Have you ever seen a male tortie before? If yes, well, you are super lucky! Just like calico cats, tortoiseshell cats (or torties for short) are almost always female, and the chance of a male tortie being born is only approximately 1 in 3,000.
So, what exactly makes them so unique? According to scientists, the gene that controls the black and orange shades on their coat is found on the X chromosome. Therefore, to be born as a boy, these calico cats and tortoiseshell cats must have two XXs and one Y instead of one X and one Y as normal.
That’s why when this boy was spotted wandering on the streets in Colwyn Bay, UK, he immediately became the centre of attention!
The five-month-old kitten was picked up by the Royal Society for the Prevention of Cruelty to Animals (RSPCA) and then handed to the Wrexham Adoption Centre.
According to the centre manager Suzan Kennedy, it was such a huge surprise for everyone when they realized this stray cat had beaten the genetic odds by being born a boy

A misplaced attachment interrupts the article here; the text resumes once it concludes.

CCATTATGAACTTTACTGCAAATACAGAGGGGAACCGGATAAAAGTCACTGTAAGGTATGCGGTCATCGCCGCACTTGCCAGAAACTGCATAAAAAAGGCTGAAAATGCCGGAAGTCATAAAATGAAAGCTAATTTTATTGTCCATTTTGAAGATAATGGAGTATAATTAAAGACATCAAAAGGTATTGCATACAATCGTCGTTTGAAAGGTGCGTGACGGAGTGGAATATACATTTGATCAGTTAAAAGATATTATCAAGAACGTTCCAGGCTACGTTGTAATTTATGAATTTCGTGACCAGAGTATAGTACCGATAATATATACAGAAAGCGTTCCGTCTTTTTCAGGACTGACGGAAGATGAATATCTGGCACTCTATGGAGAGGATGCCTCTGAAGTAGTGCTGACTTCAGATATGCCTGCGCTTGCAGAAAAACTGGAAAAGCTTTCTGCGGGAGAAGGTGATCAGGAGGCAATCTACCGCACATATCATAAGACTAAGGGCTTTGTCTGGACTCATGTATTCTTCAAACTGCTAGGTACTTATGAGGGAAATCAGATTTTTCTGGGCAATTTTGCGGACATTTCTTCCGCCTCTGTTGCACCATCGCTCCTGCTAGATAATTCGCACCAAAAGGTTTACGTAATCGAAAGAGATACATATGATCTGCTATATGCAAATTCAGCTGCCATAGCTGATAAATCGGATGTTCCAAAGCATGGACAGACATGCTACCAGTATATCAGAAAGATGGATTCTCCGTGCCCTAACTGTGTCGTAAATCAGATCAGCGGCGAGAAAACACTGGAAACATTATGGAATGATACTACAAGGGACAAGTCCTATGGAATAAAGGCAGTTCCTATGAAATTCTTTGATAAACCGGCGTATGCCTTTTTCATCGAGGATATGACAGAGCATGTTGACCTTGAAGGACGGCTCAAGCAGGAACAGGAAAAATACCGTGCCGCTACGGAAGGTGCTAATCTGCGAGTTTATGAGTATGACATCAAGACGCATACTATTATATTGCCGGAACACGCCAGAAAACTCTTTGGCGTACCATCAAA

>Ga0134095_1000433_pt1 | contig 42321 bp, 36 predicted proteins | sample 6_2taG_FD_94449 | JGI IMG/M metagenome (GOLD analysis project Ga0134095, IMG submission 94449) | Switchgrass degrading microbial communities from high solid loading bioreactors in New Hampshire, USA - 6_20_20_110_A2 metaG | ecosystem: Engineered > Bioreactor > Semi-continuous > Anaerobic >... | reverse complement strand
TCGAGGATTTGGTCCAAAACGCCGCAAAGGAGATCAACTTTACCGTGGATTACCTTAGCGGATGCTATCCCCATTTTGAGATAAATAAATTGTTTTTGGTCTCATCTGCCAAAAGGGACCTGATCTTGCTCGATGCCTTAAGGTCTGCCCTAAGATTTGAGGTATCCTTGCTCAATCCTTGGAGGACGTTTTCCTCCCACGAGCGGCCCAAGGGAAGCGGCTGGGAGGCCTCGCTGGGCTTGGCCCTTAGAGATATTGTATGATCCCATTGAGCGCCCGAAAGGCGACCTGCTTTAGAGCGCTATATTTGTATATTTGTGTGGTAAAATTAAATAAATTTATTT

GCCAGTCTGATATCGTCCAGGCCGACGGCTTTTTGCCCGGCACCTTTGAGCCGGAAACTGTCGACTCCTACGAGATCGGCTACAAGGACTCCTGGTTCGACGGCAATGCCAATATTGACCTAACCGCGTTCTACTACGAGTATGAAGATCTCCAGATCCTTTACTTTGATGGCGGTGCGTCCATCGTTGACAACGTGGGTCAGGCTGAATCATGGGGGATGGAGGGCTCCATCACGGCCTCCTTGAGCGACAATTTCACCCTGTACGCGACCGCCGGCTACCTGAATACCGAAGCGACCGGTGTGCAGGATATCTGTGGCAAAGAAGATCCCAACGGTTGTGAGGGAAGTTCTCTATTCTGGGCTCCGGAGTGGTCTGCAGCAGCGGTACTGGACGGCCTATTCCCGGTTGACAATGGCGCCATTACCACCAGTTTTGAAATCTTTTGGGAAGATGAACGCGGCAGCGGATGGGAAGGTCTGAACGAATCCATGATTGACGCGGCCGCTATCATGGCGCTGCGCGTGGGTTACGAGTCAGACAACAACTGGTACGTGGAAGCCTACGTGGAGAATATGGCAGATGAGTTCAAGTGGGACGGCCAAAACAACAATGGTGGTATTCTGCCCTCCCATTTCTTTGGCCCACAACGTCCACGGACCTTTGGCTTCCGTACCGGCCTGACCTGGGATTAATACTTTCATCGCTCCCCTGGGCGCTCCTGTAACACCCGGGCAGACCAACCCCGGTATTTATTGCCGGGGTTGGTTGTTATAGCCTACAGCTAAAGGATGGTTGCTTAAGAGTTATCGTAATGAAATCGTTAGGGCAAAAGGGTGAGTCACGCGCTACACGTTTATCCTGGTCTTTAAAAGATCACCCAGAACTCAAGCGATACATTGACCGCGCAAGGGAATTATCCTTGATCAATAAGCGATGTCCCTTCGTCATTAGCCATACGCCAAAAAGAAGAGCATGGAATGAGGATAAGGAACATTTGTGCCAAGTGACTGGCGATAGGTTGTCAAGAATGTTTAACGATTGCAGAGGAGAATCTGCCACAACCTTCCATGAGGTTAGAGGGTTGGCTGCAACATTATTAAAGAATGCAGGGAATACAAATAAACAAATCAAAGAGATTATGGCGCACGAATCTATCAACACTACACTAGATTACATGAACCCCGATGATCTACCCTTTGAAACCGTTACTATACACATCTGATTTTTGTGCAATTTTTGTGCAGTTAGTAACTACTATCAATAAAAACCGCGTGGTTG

“Certainly none of us here have ever seen a male tortoiseshell before, and it’s been many years since Cats Protection has had one in care, despite us helping 200,000 cats a year,” she said.
The exceptional cat was named Cresta. For such an unusual creature, finding him a home was definitely not a big deal at all. Suzan gladly shared that his new family was truly aware of how special this feline was and couldn’t wait to bring him home.
She also stressed that the kitten was perfectly healthy just like any other cat, so there’s absolutely nothing to worry about.
“Although it’s rare, there shouldn’t be any health problems for Cresta,” Suzan said. “Male tortoiseshells tend to be sterile but he has been neutered to be on the safe side to prevent unwanted kittens being born in the future.”
Of course, we are all happy for Cresta. The dark days were finally over! He surely would have plenty of love and care to enjoy in his forever home.